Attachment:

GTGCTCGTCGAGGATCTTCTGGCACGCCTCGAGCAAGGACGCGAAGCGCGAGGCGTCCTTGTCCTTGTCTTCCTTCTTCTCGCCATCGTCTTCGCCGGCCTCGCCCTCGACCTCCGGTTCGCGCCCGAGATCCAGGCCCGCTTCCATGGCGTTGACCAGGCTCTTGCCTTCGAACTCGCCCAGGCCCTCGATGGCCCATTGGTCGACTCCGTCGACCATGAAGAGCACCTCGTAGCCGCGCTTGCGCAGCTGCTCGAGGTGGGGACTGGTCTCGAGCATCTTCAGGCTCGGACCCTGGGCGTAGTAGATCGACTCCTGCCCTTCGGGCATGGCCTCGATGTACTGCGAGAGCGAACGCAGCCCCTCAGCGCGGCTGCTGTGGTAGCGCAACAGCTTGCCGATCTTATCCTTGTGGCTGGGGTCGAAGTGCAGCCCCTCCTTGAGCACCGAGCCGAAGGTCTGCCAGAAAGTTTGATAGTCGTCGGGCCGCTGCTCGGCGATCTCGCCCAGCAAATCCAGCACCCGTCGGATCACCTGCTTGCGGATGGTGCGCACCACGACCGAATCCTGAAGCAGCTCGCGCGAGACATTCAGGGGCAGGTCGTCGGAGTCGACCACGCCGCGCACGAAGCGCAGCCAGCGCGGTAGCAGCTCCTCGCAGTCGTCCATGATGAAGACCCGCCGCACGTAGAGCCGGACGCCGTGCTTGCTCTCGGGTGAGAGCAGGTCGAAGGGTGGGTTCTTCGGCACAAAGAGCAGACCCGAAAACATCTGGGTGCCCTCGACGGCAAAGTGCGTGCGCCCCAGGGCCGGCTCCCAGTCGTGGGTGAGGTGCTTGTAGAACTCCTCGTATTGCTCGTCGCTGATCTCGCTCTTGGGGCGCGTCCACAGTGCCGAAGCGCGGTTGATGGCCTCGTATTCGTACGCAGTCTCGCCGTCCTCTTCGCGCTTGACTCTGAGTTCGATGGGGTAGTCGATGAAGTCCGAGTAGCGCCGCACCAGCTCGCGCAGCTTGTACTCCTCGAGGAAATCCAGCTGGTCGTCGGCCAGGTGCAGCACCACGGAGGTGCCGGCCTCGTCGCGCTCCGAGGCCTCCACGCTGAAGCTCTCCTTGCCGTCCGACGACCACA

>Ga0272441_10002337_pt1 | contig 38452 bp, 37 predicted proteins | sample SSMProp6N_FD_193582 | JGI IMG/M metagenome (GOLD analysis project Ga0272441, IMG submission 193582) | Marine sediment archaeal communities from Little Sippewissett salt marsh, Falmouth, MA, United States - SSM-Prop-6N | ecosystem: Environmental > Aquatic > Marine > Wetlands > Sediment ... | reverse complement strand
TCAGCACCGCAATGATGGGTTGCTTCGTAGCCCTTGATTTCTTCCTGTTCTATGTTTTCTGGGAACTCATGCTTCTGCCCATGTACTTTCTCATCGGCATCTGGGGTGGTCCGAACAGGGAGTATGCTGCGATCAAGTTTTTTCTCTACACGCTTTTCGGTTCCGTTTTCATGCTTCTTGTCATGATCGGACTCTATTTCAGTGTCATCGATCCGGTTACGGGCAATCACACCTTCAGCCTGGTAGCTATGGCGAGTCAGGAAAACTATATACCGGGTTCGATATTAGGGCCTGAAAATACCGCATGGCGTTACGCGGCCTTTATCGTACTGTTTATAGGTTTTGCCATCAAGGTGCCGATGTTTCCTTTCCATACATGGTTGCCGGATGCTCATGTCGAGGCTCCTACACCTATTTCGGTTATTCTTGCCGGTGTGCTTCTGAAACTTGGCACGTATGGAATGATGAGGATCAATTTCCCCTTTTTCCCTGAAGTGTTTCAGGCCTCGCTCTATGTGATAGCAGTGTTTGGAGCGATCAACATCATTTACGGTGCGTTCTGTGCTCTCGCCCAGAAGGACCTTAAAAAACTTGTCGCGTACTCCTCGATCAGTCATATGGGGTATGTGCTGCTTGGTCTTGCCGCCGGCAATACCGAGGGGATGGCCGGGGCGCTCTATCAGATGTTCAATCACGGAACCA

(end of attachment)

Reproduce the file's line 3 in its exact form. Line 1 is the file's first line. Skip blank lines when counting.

TCAGCACCGCAATGATGGGTTGCTTCGTAGCCCTTGATTTCTTCCTGTTCTATGTTTTCTGGGAACTCATGCTTCTGCCCATGTACTTTCTCATCGGCATCTGGGGTGGTCCGAACAGGGAGTATGCTGCGATCAAGTTTTTTCTCTACACGCTTTTCGGTTCCGTTTTCATGCTTCTTGTCATGATCGGACTCTATTTCAGTGTCATCGATCCGGTTACGGGCAATCACACCTTCAGCCTGGTAGCTATGGCGAGTCAGGAAAACTATATACCGGGTTCGATATTAGGGCCTGAAAATACCGCATGGCGTTACGCGGCCTTTATCGTACTGTTTATAGGTTTTGCCATCAAGGTGCCGATGTTTCCTTTCCATACATGGTTGCCGGATGCTCATGTCGAGGCTCCTACACCTATTTCGGTTATTCTTGCCGGTGTGCTTCTGAAACTTGGCACGTATGGAATGATGAGGATCAATTTCCCCTTTTTCCCTGAAGTGTTTCAGGCCTCGCTCTATGTGATAGCAGTGTTTGGAGCGATCAACATCATTTACGGTGCGTTCTGTGCTCTCGCCCAGAAGGACCTTAAAAAACTTGTCGCGTACTCCTCGATCAGTCATATGGGGTATGTGCTGCTTGGTCTTGCCGCCGGCAATACCGAGGGGATGGCCGGGGCGCTCTATCAGATGTTCAATCACGGAACCA